Reading this section, it seems that he is labeling BIE as the academic model (which in fairness is not entirely equated with BIE– it is a bit hard to track on pages 198-200, but it is clear that BIE exemplifies a relatively more academic model).  To the extent that he is,  I think that he sells BIE’s model short, is just plain unfair,  when he says that in this model,

the resulting products, if any, are only byproducts, of little consequence… rarely are the products meant for an authentic audience… This model can be used interchangeably with problem-based learning, another PBL, since the product is of no significance.

I wonder whether any of the fine folks at BIE have read this chapter closely and offered a response to his characterization of their “academic” approach.

Zhao offers a framework of three models, the academic (as above), the mixed, and the entrepreneurial; confusingly to this reader, the mixed model references on pages 200-202 both High Tech High and BIE, despite the fact that on page 198 he explained that they are alternate, even opposite models.

Zhao favors the High Tech High side of the BIE/HTH divide, and then takes it a step further, calling for “the entrepreneurial model” of PBL.    This is a model expressly about developing products and taking them to market:

the focus is on the product, not the project….I would like to call this model product-oriented learning to distinguish it from conventional PBL.

Thus, the entrepreneurial model of PBL or product-oriented learning makes the creation and marketing of products the center of the learning experience.

What follows is a fuller elaboration of the model, with what I would view as some fine “design thinking” elements included, such as problem-finding and solution option generating.    The chapter concludes with an inspiring call to bring the ethos of the maker movement into schooling, which I am all for, and to end the culture of consumption in our school-houses.

But, frankly, call me old fashioned, I am not sold on putting “creating and marketing products” at the center of the learning experience, and I don’t think Zhao has effectively sold this to his readers.   I can see this being an element of some project in some grade levels, and certainly there can be found individual successful examples of this approach, but it is an enormous undertaking to do this, as any business owner can tell you, and it is necessarily going to divert and distract students from other, high value learning experiences I want them to have in school.   Surely there are logistical, legal, bureaucratic obstacles as well.   Even if the practical elements can be easily overcome, it taints schooling and learning in a way I am not comfortable with to shift its emphasis so whole-heartedly to product development and sales.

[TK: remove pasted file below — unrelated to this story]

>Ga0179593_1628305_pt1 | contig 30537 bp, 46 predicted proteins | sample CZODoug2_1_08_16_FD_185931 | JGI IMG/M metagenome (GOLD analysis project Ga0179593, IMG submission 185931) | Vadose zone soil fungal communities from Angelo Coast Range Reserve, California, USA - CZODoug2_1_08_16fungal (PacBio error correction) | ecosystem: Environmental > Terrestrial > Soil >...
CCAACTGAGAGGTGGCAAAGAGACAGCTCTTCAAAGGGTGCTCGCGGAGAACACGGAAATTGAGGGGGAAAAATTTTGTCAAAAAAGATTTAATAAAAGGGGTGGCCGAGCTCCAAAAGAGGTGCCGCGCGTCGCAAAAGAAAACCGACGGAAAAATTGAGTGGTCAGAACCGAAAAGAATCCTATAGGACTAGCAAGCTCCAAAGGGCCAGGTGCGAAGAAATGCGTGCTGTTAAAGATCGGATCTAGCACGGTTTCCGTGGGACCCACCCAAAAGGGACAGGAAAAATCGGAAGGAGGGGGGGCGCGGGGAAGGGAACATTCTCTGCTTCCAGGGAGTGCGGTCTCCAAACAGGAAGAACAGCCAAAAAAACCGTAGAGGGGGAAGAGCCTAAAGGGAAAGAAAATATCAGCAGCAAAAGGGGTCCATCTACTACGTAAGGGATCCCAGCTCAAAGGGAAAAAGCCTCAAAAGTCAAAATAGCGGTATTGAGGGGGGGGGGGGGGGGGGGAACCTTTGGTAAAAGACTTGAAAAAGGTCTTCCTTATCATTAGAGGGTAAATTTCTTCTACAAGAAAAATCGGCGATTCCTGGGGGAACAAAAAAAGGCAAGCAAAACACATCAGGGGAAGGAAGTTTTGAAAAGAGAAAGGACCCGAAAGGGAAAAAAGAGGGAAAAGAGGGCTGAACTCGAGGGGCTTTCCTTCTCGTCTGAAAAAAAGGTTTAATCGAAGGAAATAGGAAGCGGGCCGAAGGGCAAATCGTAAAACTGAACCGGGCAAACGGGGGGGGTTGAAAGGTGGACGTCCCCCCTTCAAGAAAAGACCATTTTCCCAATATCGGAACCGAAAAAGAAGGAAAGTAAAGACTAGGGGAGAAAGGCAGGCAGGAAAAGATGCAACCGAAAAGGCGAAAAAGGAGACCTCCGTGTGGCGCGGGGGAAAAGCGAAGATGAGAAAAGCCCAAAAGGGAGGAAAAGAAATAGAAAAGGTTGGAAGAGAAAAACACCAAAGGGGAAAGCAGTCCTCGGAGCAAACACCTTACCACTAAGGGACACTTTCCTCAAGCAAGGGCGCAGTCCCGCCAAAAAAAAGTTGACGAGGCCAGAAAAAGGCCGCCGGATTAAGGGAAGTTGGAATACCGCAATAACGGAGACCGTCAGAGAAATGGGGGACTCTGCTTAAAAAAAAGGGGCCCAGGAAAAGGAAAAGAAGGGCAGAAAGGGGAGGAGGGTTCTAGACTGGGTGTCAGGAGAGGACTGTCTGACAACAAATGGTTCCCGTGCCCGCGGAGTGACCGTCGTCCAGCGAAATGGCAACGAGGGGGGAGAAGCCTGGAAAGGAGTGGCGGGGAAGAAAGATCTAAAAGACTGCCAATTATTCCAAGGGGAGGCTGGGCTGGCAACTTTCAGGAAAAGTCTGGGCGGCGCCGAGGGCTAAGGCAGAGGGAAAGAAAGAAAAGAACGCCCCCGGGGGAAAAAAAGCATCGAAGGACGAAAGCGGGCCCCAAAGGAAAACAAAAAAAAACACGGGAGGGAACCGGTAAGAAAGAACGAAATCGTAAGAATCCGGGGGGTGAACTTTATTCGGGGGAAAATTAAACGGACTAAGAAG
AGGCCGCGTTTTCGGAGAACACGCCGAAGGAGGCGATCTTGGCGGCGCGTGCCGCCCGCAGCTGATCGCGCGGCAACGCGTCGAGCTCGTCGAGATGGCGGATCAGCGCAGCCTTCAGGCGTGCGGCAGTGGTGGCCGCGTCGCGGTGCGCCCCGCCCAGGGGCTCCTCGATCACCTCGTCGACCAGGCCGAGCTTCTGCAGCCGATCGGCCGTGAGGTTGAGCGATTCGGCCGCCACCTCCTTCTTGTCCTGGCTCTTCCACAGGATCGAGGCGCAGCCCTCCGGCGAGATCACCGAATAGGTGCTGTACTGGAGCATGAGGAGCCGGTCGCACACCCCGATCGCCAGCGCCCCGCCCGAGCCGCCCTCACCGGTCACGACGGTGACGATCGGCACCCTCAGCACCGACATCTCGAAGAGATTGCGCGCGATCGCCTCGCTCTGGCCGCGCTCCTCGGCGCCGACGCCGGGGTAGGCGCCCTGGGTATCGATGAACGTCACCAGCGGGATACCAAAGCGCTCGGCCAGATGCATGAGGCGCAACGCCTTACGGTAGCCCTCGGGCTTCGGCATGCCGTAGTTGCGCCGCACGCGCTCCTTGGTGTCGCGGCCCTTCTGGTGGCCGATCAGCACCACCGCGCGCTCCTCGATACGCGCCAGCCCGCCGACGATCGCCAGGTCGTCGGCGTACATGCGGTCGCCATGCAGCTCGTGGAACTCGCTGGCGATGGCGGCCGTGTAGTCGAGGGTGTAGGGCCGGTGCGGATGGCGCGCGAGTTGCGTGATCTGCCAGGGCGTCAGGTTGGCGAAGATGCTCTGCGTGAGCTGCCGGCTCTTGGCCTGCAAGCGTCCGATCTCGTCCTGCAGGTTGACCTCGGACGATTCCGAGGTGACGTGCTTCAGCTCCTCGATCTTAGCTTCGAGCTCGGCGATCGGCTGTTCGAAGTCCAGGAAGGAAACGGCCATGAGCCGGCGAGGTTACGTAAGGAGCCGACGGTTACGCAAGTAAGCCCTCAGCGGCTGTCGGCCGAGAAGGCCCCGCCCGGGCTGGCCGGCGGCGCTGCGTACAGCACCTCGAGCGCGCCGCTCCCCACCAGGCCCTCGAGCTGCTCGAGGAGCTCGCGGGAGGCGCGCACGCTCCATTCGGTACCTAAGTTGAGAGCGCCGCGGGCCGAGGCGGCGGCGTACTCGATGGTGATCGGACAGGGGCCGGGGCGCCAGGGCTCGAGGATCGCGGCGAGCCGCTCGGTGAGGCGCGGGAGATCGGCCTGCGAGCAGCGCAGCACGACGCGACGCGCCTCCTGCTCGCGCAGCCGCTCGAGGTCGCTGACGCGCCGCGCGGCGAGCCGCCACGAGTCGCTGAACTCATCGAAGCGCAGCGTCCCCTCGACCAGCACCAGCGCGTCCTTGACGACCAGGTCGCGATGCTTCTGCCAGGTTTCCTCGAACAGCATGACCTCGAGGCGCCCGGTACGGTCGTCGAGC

Like his embrace of Summerhill free schooling in the previous chapter, this chapter’s tangent of a sort into “product-oriented learning” is, I am afraid, weakens what is otherwise a very fine study of “world class learning.”

The concluding chapter, “Create a Wold Class Education” is excellent.  The blue-boxed questions he offers are very valuable, and many schools and districts might do well to use them in strategic planning and curricular design endeavors.   The discussion of technology, short as it is, hits exactly the right note and is very well articulated.    I am eager to learn more and observe the growth of his interesting Oba project, an online learning platform and community for global connections and social networking.

Zhao is an incredibly valuable thought-leader and innovator in the work of reinventing learning for our fast-changing times; his commitment to kids, their creativity and emotional well-being, is inspiring and invigorating.    There is an enormous amount to learn from him, and despite what are some small disappointments in this current book, I am eager to see each next step he takes in his leadership of what I like to think of as “our” movement for 21st century learning.